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I have been given 4 small lewisia plants. I have never grown them and have been warned that they are difficult to keep, so any advice would be welcome. I only know they don't mind cold but can't cope with wet, so should I keep them inside for the winter or make a little roof for them outside or what? I don't have a greenhouse or coldframe. I would also like to know how to propagate them please!



You are quite correct about their requirements, Penny, protect them from winter wet. They do not like to sit with water in the crown as it will cause them to rot. The traditional method is to use a sheet of glass over them, make sure that the glass is not sitting on the lewisia and fasten it down somehow so the wind does not blow it away. If you can plant it sideways on in a crack in a wall that will also help.
Lewisia have a tap root so cannot be divided. Seed is the best method, but keep them alive first :-)

7 Oct, 2011


I grew Lewisia two years ago for the first time and they overwintered really well in all that bad weather. I left them planted in original container (part of a wooden train given to my hubbie) I tilted the container half on its side tucked up among other pots of plants near the house and they were absolutley beautiful this year and have flowered twice this season. I cut off the first flowers when they were over and they flowered again. Fab colour mix too.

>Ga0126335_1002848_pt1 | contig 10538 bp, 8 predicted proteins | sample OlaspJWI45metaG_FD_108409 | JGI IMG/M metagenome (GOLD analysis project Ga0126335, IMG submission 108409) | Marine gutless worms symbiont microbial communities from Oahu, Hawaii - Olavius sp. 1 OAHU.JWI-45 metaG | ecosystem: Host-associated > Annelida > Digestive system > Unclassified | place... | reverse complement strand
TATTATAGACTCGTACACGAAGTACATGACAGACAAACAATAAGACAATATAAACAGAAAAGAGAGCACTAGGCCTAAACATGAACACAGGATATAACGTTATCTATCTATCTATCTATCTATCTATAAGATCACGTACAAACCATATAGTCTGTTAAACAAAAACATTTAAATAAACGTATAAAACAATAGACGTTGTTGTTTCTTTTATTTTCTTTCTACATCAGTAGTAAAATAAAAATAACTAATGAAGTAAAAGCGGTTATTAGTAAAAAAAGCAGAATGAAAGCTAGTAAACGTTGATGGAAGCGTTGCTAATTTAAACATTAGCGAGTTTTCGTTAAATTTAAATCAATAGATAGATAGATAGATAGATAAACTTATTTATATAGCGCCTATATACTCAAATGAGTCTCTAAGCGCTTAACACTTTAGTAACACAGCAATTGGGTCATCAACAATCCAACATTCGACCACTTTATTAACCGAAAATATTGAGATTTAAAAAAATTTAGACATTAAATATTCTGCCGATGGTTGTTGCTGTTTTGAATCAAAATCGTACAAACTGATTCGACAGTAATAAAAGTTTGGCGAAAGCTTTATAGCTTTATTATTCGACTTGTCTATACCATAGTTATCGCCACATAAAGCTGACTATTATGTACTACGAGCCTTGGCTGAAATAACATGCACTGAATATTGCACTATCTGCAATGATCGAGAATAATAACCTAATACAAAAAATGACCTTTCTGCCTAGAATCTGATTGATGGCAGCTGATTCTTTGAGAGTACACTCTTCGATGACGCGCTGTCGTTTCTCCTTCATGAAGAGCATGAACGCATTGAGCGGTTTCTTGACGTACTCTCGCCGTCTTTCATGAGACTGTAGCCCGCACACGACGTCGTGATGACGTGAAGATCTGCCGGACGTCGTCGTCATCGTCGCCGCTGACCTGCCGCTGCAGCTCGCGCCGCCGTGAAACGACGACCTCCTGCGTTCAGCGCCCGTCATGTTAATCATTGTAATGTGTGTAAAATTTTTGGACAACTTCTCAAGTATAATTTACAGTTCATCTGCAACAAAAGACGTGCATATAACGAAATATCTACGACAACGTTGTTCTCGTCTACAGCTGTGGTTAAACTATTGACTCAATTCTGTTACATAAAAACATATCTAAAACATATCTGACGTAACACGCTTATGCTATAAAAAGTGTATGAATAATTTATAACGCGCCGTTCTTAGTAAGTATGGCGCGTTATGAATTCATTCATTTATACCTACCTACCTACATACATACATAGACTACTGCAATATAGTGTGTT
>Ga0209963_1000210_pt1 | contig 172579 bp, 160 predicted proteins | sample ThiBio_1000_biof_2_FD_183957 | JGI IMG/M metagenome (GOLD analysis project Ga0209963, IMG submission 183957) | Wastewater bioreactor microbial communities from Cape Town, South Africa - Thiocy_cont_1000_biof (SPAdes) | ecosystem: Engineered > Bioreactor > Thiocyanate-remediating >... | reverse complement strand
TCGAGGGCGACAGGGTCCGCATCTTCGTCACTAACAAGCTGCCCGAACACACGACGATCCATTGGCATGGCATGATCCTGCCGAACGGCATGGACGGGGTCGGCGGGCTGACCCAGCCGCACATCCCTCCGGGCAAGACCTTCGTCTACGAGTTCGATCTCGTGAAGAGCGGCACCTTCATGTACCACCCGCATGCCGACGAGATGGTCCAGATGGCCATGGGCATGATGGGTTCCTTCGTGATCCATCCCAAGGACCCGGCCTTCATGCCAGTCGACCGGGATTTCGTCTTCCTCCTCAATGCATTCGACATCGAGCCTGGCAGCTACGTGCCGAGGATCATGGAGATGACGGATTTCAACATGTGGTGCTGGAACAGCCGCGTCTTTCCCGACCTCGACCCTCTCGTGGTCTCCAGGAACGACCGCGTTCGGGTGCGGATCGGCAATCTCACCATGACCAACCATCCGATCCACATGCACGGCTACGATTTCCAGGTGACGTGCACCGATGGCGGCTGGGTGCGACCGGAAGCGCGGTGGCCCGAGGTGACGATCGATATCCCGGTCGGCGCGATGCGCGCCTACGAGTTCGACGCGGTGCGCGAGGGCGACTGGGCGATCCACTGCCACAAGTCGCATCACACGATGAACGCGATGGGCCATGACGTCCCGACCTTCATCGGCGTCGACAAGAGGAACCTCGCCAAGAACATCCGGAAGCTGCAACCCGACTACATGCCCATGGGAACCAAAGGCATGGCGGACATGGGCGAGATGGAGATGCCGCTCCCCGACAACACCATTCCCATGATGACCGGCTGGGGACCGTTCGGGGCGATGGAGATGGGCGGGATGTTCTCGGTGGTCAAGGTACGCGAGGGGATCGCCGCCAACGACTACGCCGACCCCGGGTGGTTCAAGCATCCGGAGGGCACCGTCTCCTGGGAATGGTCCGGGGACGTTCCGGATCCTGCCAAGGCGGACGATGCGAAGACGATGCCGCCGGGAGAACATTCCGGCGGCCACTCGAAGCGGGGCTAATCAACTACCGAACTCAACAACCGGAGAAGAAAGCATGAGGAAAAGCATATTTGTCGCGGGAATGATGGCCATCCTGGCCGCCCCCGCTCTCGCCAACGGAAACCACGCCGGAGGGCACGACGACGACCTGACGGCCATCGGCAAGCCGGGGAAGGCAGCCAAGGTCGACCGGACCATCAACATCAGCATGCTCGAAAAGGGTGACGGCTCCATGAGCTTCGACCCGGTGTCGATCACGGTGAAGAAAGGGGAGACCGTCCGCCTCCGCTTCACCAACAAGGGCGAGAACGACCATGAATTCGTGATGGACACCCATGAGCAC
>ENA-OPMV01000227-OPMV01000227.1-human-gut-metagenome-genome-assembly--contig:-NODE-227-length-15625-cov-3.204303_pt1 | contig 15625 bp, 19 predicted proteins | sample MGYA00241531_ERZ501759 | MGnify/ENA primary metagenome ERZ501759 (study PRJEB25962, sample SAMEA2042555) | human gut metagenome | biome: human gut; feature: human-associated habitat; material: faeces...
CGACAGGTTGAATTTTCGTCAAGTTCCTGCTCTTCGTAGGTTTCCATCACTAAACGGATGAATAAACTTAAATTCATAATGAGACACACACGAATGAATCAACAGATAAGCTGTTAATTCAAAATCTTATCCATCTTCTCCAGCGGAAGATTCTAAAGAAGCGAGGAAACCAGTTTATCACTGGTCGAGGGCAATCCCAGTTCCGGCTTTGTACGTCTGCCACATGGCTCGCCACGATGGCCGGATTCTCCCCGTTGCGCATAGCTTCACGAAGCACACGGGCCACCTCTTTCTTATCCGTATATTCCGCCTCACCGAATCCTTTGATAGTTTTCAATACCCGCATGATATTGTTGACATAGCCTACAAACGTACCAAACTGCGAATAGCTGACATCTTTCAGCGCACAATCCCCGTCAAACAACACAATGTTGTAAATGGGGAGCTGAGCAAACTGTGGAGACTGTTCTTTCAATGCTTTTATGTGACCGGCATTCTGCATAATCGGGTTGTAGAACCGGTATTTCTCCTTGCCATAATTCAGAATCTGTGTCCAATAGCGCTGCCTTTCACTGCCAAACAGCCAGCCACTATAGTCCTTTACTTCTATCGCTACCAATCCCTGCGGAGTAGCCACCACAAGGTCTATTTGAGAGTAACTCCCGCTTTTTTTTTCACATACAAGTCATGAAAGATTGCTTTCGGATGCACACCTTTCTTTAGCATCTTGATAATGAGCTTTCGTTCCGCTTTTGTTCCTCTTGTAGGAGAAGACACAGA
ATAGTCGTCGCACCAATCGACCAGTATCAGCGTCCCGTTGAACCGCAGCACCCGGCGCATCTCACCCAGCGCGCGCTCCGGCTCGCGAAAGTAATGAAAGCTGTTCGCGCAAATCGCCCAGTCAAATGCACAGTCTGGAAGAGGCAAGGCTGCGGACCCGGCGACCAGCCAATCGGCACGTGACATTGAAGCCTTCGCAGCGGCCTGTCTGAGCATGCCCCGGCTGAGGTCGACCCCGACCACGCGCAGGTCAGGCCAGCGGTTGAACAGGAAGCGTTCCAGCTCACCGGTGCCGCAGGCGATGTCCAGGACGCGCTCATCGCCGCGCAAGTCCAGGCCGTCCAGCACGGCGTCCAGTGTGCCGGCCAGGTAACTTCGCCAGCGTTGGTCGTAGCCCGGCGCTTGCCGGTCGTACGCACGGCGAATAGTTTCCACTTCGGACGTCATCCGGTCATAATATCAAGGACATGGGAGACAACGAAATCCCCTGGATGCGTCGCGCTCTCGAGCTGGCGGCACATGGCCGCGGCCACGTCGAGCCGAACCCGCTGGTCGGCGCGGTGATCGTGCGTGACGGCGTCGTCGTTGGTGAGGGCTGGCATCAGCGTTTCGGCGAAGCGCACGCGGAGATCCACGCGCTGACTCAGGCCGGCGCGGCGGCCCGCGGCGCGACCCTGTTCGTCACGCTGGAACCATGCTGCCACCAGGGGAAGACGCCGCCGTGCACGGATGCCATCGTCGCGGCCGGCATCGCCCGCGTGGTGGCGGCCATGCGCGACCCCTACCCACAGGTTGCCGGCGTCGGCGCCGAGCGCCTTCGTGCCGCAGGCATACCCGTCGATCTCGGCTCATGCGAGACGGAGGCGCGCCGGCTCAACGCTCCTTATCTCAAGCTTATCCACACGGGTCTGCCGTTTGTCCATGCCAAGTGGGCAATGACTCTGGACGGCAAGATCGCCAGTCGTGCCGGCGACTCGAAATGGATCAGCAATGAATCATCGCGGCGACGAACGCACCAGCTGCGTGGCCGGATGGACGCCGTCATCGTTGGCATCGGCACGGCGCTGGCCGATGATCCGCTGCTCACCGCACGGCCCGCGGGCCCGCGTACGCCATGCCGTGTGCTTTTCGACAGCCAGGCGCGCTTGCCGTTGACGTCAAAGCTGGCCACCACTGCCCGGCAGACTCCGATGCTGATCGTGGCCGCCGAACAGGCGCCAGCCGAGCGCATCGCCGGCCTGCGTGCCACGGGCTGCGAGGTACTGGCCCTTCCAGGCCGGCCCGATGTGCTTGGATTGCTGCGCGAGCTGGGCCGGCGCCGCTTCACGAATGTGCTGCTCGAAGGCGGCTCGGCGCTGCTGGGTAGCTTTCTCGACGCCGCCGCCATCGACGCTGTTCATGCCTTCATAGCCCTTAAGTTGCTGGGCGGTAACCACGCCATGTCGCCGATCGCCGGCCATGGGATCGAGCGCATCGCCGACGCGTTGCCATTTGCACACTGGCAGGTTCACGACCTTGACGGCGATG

7 Oct, 2011


Thank you both for these tips. I will do my best to keep them alive!

10 Oct, 2011


Most species are native to dry slopes in the Sierra Nevada, or the east side of the Cascade Range, in the Pacific Northwest of the States. L. cotyledon, however, is native to the west side of the Cascades, where it still grows in scree, but gets a good deal more rainfall. It--and many of its hybrids--could probably grow under ordinary rockery conditions in the UK, but most of the other species would probably need an alpine greenhouse to do their best. Those taproots are generally tuberous, so don't be surprised if the chink you plant it in gets wider, year by year!

11 Oct, 2011


Thanks for that information Tug! I'm planning to plant them on a roughly made slope of stones and gravel and for this winter at least, to make a roof of glass to keep them on the dry side.

11 Oct, 2011

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